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Praveen V. Mummaneni

This video supplement of Neurosurgery Focus is devoted to minimally invasive spine surgery. Minimally invasive spine surgery has gained popularity amongst patients and physicians over the past decade because it has been shown in select instances to lower blood loss and reduce length of hospital stay for appropriately selected candidates.

This supplement includes videos from many of the leaders in the field. Pioneers like Frank LaMarca, Paul Park, Cheerag Upadhyaya, Juan Uribe, and Mike Wang have all sent in videos depicting minimally invasive spinal deformity surgery options. The supplement also includes videos from several different countries, demonstrating how widespread and nuanced minimally invasive spinal procedures have become. Drs. Barbagallo, Certo, Sciacca, and Albanese from Italy; Drs. Gragnaniello and Seex from Australia; and Drs. Liao, Wu, Huang, Wang, Chang, Cheng, and Shih from Taiwan have all sent in nuanced surgical videos that will be of interest to many viewers.

I personally enjoyed viewing videos on lumbar degenerative disease surgery depicting unique surgical nuances to treat common problems. Dr. Beejal Amin, Dr. Harel Deutsch, Dr. Daniel Lu, and Dr. Adam Kanter have each submitted videos depicting lumbar decompression and/or fusion for lumbar degenerative stenosis and spondylosis.

This supplement also included videos depicting the minimally invasive treatment of uncommon spinal pathologies as well. Videos from Dr. Fred Geisler, Dr. John O'Toole, and Dr. Noel Perin covered topics as varied as sacroiliac joint dysfunction, spinal arteriovenous malformations, and sympathetic chain surgery.

I hope that you enjoy this issue of Neurosurgical Focus devoted to videos depicting the surgical nuances of minimally invasive spinal surgery. This video supplement has international appeal, and it has been an honor to be a guest editor on this superb supplement.

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Gene H. Barnett, Andrew E. Sloan and Claudio E. Tatsui

Laser ablation (also known as laser interstitial thermal therapy [LITT]) has emerged as an important new technology for treating various disorders of the brain and spine. As with any new or emerging technology, there is a learning curve for its optimal use, and video tutorials can be important learning tools to help bridge gaps in knowledge for those who wish to become more familiar with laser ablation. In this special supplement to Neurosurgical Focus, videos illustrate laser ablation’s use in the treatment of epilepsy and failed radiosurgery, as well as technical aspects of performing these procedures in eloquent brain and in the spine. We hope that these videos will enable you to enhance your understanding of the evolving use of laser ablation for disorders of the brain or spine. It is the editors’ sincere hope that this will be helpful either in your own practice or in determining whether to refer to a neurosurgical colleague experienced in this field.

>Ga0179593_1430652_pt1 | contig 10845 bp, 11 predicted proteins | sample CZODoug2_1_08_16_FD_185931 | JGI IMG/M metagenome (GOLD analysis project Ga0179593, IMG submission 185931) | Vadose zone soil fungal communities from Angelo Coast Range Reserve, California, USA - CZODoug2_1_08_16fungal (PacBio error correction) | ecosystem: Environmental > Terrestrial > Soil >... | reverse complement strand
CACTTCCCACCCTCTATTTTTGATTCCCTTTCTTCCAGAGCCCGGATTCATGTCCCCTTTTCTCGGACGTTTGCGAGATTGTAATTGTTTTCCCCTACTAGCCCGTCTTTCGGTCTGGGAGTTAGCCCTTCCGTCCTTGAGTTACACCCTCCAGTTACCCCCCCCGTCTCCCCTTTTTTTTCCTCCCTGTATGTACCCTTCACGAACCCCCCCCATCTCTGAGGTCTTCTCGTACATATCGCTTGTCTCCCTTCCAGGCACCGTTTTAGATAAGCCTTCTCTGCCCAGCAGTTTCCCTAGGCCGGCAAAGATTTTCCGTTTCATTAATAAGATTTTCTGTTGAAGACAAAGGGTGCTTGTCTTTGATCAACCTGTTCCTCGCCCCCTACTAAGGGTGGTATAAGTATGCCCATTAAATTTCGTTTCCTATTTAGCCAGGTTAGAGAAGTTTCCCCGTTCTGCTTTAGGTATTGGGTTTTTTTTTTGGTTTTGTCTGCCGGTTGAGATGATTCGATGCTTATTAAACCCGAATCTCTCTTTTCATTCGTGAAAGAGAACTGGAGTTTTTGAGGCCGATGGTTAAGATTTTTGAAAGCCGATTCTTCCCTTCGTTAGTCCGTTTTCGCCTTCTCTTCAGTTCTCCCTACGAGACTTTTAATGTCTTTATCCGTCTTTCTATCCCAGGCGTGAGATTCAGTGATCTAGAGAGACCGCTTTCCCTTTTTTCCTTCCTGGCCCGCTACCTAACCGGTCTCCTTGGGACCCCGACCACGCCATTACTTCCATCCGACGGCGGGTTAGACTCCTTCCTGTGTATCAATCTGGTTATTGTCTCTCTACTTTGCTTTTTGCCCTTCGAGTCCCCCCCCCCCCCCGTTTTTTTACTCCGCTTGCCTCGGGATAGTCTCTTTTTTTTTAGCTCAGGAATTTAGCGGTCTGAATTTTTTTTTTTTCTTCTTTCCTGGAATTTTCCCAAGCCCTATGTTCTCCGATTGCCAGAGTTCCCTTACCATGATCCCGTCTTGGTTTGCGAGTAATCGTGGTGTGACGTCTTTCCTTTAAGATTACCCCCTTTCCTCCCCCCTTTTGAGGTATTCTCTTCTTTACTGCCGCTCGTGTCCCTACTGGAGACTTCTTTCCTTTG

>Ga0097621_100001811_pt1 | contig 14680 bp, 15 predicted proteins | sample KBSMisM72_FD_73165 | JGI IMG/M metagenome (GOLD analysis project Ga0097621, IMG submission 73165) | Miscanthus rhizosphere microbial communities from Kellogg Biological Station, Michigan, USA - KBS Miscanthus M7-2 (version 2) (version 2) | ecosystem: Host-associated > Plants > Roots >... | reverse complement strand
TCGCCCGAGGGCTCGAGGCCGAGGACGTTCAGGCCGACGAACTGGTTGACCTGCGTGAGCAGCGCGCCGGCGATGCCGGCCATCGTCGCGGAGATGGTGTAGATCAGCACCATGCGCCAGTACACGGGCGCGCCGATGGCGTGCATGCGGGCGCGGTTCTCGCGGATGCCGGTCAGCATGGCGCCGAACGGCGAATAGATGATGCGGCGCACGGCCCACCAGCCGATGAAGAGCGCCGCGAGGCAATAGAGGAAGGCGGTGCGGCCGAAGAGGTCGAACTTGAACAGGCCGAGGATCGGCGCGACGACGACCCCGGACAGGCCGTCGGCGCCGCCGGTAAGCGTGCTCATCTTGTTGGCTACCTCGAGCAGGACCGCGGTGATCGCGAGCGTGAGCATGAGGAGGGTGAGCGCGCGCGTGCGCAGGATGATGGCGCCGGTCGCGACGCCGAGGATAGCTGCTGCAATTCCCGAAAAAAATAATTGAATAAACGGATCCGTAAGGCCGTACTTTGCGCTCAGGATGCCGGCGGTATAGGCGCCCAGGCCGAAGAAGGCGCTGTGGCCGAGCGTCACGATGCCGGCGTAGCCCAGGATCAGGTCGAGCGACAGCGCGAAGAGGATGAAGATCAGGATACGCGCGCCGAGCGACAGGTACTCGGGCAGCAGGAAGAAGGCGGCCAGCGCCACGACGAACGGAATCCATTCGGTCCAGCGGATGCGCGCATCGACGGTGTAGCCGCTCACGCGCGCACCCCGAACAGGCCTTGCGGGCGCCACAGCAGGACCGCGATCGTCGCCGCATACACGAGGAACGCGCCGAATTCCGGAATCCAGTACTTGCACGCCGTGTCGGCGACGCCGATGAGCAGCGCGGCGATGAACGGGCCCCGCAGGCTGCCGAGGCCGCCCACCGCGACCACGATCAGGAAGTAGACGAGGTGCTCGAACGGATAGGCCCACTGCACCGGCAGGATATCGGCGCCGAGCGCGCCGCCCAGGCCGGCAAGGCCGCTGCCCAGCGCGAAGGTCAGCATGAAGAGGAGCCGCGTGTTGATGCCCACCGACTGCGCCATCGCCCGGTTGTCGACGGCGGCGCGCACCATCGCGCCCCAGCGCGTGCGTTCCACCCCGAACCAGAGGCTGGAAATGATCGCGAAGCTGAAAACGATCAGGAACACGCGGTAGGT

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Robert M. Starke, Felipe C. Albuquerque and Michael T. Lawton

It is with great pleasure that we present this Neurosurgical Focus video supplement on supratentorial cerebral arteriovenous malformations (AVMs). We were privileged to view a remarkable number of outstanding videos demonstrating current state-of-the-art management of brain AVMs using endovascular and microsurgical modalities. Careful and critical review was required to narrow down the submitted videos to a workable volume for this supplement, which reflects the excellent work being done at multiple centers with these lesions.